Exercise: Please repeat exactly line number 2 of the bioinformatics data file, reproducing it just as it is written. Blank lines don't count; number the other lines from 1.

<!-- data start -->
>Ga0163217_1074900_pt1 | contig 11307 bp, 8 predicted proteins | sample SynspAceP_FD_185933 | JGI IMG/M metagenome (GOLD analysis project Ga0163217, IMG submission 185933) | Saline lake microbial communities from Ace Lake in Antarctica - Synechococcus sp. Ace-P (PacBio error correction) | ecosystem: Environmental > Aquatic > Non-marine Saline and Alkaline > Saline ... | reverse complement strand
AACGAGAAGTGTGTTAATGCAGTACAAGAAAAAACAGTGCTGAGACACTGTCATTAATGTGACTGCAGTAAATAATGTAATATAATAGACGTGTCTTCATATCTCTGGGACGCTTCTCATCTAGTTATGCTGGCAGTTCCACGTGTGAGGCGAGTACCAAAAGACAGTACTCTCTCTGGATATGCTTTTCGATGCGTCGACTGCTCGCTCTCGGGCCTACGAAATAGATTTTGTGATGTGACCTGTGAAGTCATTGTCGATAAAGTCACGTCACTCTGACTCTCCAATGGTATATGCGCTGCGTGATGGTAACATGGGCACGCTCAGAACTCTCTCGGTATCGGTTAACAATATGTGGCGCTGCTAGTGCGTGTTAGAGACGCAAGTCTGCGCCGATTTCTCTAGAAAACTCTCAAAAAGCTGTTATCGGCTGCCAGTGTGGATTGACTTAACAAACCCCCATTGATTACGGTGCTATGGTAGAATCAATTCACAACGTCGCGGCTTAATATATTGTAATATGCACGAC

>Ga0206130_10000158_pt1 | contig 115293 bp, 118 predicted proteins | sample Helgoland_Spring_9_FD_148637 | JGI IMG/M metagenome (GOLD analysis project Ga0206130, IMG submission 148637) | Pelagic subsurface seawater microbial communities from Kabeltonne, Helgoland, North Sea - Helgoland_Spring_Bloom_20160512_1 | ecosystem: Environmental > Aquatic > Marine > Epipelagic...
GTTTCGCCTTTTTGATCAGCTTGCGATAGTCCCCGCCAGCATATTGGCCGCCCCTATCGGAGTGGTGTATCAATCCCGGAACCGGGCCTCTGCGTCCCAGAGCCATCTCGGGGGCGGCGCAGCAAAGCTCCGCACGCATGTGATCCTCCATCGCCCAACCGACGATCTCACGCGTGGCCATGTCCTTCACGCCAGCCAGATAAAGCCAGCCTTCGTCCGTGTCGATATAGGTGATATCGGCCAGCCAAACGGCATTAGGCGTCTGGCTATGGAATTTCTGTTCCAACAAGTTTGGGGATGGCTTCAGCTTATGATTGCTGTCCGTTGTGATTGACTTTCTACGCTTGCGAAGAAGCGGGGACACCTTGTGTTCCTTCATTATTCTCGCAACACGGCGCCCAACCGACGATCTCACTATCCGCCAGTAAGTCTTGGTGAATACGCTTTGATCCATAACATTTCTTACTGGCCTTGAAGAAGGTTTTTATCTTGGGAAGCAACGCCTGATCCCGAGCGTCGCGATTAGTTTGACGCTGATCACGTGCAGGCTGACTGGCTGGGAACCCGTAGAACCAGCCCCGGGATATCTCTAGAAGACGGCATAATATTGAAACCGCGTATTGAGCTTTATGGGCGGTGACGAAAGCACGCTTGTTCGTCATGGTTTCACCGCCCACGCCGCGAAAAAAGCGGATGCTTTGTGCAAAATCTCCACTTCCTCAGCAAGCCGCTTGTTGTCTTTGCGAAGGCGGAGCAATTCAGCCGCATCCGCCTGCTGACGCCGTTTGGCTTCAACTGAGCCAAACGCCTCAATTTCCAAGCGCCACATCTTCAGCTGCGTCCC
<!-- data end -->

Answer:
AACGAGAAGTGTGTTAATGCAGTACAAGAAAAAACAGTGCTGAGACACTGTCATTAATGTGACTGCAGTAAATAATGTAATATAATAGACGTGTCTTCATATCTCTGGGACGCTTCTCATCTAGTTATGCTGGCAGTTCCACGTGTGAGGCGAGTACCAAAAGACAGTACTCTCTCTGGATATGCTTTTCGATGCGTCGACTGCTCGCTCTCGGGCCTACGAAATAGATTTTGTGATGTGACCTGTGAAGTCATTGTCGATAAAGTCACGTCACTCTGACTCTCCAATGGTATATGCGCTGCGTGATGGTAACATGGGCACGCTCAGAACTCTCTCGGTATCGGTTAACAATATGTGGCGCTGCTAGTGCGTGTTAGAGACGCAAGTCTGCGCCGATTTCTCTAGAAAACTCTCAAAAAGCTGTTATCGGCTGCCAGTGTGGATTGACTTAACAAACCCCCATTGATTACGGTGCTATGGTAGAATCAATTCACAACGTCGCGGCTTAATATATTGTAATATGCACGAC